In Stephen P. Kiernan’s latest novel, The Curiosity, we are forced to reckon with our personal definitions of where life begins and ends–and if it ends at all. Can we trust what we’ve been told? Or do we need to listen to our hearts? Has what makes us human been abandoned in the pursuit of fame, fortune, and glory? And just how far would a person go to achieve them–or throw them all away?

Those are a lot of questions. But it’s hard not to think deeply as you progress through this book. This is no beach read.

Dr. Kate Philo thinks she has made the discovery of a lifetime when she finds a man frozen in hard ice in the Arctic Ocean–a man her employer wants to re-animate. It’s been done before with microscopic ocean life, though the results have been less than stellar. What she hasn’t counted on is how different it will be to run an experiment on a human being.

Judge Jeremiah Rice didn’t ask to be brought back to life. One moment he was in the ocean, having fallen off a ship in 1906, and the next, he is awakened a hundred years later. He is granted a second chance at life, after one that was cut too short. But how much of a life can you live in a lab? People are protesting his reanimation as heresy, others can’t wait to get close to him, hoping a touch of fame will rub off on them, and through it all, there seems to be only one who doesn’t view him as a curiosity–Kate.

Initially, I was intimidated by the clinical tone of the book. On the expedition and shortly thereafter, the story was difficult to work through. But as Judge Rice evolved from the experiment–the bonus bit of genetic material that could be sustained far longer than any of the microscopic beings preceding him–to the man Kate falls for, it occurred to me that this may have been intentional. Are we meant to travel the same journey to awareness that Kate does, seeing that there is more to science than what is on the slab? That life is more what you fill the time you have with than a series of chemical reactions, code and equations? Perhaps.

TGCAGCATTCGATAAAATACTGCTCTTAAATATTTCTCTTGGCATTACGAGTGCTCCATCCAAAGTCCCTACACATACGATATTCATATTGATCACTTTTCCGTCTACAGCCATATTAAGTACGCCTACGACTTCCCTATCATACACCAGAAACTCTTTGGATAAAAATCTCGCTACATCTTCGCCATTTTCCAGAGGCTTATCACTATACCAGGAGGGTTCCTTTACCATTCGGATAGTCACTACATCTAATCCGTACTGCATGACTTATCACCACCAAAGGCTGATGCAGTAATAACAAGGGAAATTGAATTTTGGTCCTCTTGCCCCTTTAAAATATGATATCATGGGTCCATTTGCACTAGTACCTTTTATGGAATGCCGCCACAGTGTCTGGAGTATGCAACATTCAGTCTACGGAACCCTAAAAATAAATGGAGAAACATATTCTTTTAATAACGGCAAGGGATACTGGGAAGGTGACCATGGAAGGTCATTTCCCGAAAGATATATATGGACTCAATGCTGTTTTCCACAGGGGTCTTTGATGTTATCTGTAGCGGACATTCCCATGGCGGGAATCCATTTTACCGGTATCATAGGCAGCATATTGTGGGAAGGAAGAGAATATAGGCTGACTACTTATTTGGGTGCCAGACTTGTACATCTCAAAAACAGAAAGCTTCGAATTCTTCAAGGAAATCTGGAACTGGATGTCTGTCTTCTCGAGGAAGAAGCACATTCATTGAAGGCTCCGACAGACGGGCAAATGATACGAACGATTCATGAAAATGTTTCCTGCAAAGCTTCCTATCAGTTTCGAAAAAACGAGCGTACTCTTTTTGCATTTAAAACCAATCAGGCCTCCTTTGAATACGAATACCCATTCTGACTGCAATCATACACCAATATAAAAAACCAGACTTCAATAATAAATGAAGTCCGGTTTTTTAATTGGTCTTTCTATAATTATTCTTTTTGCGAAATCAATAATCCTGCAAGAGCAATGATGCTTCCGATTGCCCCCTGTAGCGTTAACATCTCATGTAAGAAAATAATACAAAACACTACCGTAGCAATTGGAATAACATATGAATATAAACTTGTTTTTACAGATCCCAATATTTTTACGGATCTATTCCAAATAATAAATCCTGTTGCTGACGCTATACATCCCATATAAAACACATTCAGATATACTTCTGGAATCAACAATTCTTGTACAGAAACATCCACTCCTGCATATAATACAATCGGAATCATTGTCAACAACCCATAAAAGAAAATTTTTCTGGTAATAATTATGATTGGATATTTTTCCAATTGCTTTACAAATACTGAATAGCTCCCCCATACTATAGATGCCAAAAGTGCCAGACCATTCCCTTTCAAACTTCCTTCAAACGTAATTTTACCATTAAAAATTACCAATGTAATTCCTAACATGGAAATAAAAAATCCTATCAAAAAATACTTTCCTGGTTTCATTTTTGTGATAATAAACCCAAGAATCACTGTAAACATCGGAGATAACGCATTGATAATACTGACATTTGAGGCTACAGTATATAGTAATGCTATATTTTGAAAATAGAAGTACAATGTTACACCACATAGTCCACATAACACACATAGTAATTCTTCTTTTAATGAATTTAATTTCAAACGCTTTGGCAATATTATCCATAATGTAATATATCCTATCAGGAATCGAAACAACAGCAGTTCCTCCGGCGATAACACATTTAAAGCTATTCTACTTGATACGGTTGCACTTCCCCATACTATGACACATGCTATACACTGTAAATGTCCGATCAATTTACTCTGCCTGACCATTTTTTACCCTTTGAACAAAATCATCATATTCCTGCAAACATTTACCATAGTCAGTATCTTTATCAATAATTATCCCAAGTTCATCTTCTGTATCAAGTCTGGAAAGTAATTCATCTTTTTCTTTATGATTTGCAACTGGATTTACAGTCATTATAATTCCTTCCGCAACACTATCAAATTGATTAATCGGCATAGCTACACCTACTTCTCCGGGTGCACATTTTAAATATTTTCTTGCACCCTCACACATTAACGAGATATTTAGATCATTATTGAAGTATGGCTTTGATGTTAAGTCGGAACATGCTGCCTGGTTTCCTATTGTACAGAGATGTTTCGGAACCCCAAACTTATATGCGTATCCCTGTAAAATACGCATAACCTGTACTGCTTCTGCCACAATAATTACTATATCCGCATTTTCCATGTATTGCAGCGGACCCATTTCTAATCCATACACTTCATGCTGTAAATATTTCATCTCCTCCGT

Regardless, the last hundred pages held my full attention and when it was over, I was left stunned. The Curiosity remained with me for quite some time after, tossing about at the back of my mind, questioning me. What if? What if, in my lifetime, such a curiosity were to occur–such a wonder were to happen, against all odds and reasoning otherwise? Would it make me question everything–what lies in the afterlife, and if there is one at all–what it means to be “alive” or “dead” and if our definitions are simply too black and white to appreciate all the grays in between? Every time a man is resuscitated after a heart attack–every time a child is delivered early to save its life–we touch on this curiosity. It is not so far outside the miracles that happen in every day life: the things we take for granted without further examination. And yet, we go on like this is no big deal at all. That may be even more curious.

I think I need to read this a second time. I feel like there is so much more to be unearthed.

The Curiosity goes on sale today. I highly recommend picking up a copy!